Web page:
A collaborative effort between Benson, graduate assistants, and several scholarly contributors, The Sweet Public Domain celebrates creative reuse and copyright law. Last year, GA Paige Kuester spent time scouring the Rare Book and Manuscript Library in search of something that had never been digitized before, something at risk of being forgotten forever, not because it is unworthy of attention, but because it has been captive to copyright for so long.
We found just the thing—the beloved Honey Bunch series, a best-selling girls’ series by the Stratemeyer Syndicate. The syndicate become known for its publication of Nancy Drew, the Hardy Boys, the Bobbsey Twins, and many others, but in 1923 they kicked off the adventures of Honey Bunch with Just a Little Girl, Her First Visit to the City, and Her First Days on the Farm.
Through the digital exhibit, The Sweet Public Domain: Honey Bunch and Copyright, you can explore all three books, introduced by Deidre Johnson (Edward Stratemeyer and the Stratemeyer Syndicate, 1993) and LuElla D’Amico (Girls Series Fiction and American Popular Culture, 2017). To hear more about copyright and creative reuse, you can find essays by Sara Benson, our copyright librarian, and Kirby Ferguson, filmmaker and producer of Everything is a Remix.
If you are a student at the University of Illinois at Urbana-Champaign, you can engage with the public domain by making new and innovative work out of something old and win up to $500 for your creation. Check out the Re-Mix It! Competition page for contest details and be sure to check out our physical exhibit in the Marshall Gallery (Main Library, first floor east entrance) for ideas.
Hello, researchers! And welcome to the bright, bold world of 2019! All around the United States, Copyright Librarians are rejoicing this amazing year! But why, might you ask?
Well, after 20 years, formally published works are entering the public domain. That’s right, the amazing, creative works of 1923 will belong to the public as a whole.
Though fascinating works like Virginia Woolf’s Jacob’s Room are just entering the public domain Some works entered the public domain years ago. The holiday classic “It’s a Wonderful Life”, entered the public domain because, according to Duke Law School’s Center for the Study of the Public Domain (2019), its copyright was not renewed after its “first 28 year term” (Paragraph 13). Though, in a fascinating turn of events, the original copyright holder “reasserted copyright based on its ownership of the film’s musical score and the short story on which the film was based” after the film became such a success. (Duke Law School’s Center for the Study of the Public Domain, 2019, Paragraph 13).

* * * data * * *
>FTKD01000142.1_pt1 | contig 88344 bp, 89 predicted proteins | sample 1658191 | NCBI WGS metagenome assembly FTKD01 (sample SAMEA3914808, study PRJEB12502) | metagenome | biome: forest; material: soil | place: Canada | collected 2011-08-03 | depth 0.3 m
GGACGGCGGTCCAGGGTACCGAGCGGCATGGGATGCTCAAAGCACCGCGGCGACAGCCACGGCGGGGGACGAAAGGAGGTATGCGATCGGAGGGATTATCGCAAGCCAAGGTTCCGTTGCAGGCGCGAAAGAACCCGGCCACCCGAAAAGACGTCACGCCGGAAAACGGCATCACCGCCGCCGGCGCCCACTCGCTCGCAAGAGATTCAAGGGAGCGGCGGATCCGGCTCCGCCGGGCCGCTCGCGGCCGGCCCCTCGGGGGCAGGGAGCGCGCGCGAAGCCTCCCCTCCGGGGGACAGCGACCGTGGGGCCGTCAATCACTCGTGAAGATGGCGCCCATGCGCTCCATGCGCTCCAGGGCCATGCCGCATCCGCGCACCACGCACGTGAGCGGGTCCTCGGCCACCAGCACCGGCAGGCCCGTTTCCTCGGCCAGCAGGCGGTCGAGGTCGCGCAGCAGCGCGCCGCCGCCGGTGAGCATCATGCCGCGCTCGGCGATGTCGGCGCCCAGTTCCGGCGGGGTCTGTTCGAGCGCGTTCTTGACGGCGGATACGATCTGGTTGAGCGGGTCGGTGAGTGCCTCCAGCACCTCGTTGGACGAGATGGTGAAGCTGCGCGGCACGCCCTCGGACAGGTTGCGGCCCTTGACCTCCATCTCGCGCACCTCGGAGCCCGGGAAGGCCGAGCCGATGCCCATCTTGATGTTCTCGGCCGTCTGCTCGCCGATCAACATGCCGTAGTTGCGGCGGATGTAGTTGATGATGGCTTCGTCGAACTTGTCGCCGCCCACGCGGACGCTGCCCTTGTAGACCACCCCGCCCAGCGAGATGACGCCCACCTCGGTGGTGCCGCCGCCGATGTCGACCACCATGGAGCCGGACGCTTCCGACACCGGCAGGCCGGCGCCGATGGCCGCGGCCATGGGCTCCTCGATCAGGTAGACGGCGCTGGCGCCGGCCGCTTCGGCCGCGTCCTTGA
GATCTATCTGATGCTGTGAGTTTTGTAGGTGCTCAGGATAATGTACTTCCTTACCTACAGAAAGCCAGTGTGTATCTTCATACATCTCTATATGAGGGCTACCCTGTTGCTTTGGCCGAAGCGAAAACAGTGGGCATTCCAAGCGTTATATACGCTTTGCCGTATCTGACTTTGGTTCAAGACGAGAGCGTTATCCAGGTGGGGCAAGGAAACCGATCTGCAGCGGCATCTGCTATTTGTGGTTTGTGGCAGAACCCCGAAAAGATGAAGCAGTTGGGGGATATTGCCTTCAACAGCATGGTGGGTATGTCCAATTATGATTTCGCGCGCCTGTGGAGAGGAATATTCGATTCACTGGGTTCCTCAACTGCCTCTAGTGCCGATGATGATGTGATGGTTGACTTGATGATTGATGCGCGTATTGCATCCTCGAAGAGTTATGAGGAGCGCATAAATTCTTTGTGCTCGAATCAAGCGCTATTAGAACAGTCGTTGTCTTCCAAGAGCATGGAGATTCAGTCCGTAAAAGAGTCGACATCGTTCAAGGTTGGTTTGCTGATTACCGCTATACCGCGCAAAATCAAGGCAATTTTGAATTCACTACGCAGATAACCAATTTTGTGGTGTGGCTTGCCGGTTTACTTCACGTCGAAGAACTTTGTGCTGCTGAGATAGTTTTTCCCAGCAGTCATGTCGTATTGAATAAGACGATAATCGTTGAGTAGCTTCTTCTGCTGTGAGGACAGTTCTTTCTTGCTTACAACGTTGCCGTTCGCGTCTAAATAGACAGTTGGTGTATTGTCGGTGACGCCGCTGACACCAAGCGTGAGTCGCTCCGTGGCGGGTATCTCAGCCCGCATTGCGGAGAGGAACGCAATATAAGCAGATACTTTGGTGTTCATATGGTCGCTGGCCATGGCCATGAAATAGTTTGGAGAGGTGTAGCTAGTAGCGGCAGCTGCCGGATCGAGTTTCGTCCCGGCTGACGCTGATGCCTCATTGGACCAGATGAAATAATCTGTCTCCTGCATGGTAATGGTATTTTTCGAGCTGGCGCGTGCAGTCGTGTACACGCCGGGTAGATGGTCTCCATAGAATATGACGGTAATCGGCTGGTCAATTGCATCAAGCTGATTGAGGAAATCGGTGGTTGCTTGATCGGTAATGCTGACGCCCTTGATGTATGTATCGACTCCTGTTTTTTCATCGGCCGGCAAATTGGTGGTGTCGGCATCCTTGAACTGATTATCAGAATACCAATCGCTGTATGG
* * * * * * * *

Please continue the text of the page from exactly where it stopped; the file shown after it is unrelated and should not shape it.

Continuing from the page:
But again, why all the fuss? Don’t items enter the public domain ever year?
That answer is, shockingly, no! Though 1922 classics like Nosferatu entered the public domain in 1998, 1923’s crop of public domain works are only entering this year, making this the first time in 20 years a massive crop of works have become public, according to Verge writer Jon Porter (2018). This was the year lawmakers “extended the length of copyright from 75 years to 95, or from 50 to 70 years after the author’s death” (Porter, 2018, Paragraph 2).
What’s most tragic about this long wait time for the release of these works is that, after almost 100 years, so many of them are lost. Film has decayed, text has vanished, and music has stopped being played. We cannot know the amount of creative works lost to time, but here are a few places that can help you find public domain works from 1923!
Duke Law School’s Center for the Study of the Public Domain has an awesome blog post with even more information about copyright law and the works now available to the public.
If you want to know what’s included in this mass public domain-ifying of so many amazing creative works book-wise, you can check out HathiTrust has released more than 53,000 readable online, for free!
Finally, the Public Domain Review has a great list of links to works now available!
Duke Law School’s Center for the Study of the Public Domain. (2019, Jan. 1). Public Domain Day 2019. Retrieved from https://law.duke.edu/cspd/publicdomainday/2019/
Porter, Jon. (2018, December 31). After a 20 year delay, works from 1923 will finally enter the public domain tomorrow. The Verge. Retrieved from https://www.theverge.com/2018/12/31/18162933/public-domain-day-2019-the-pilgrim-jacobs-room-charleston-copyright-expiration
This is a guest blog by the amazing Kaylen Dwyer, a GA in Scholarly and Communication Publishing
Help us celebrate Open Access Week by joining us for a free screening of Paywall: The Movie on October 24th at the Independent Media Center from 7 – 9 pm hosted by the Scholarly Communication and Publishing Unit at the University of Illinois Library. The screening will be followed by a discussion moderated by Sara Benson, the Copyright Librarian, with panelists Sheldon Jacobson, Andrew Suarez, David Rivier, and Maria Bonn.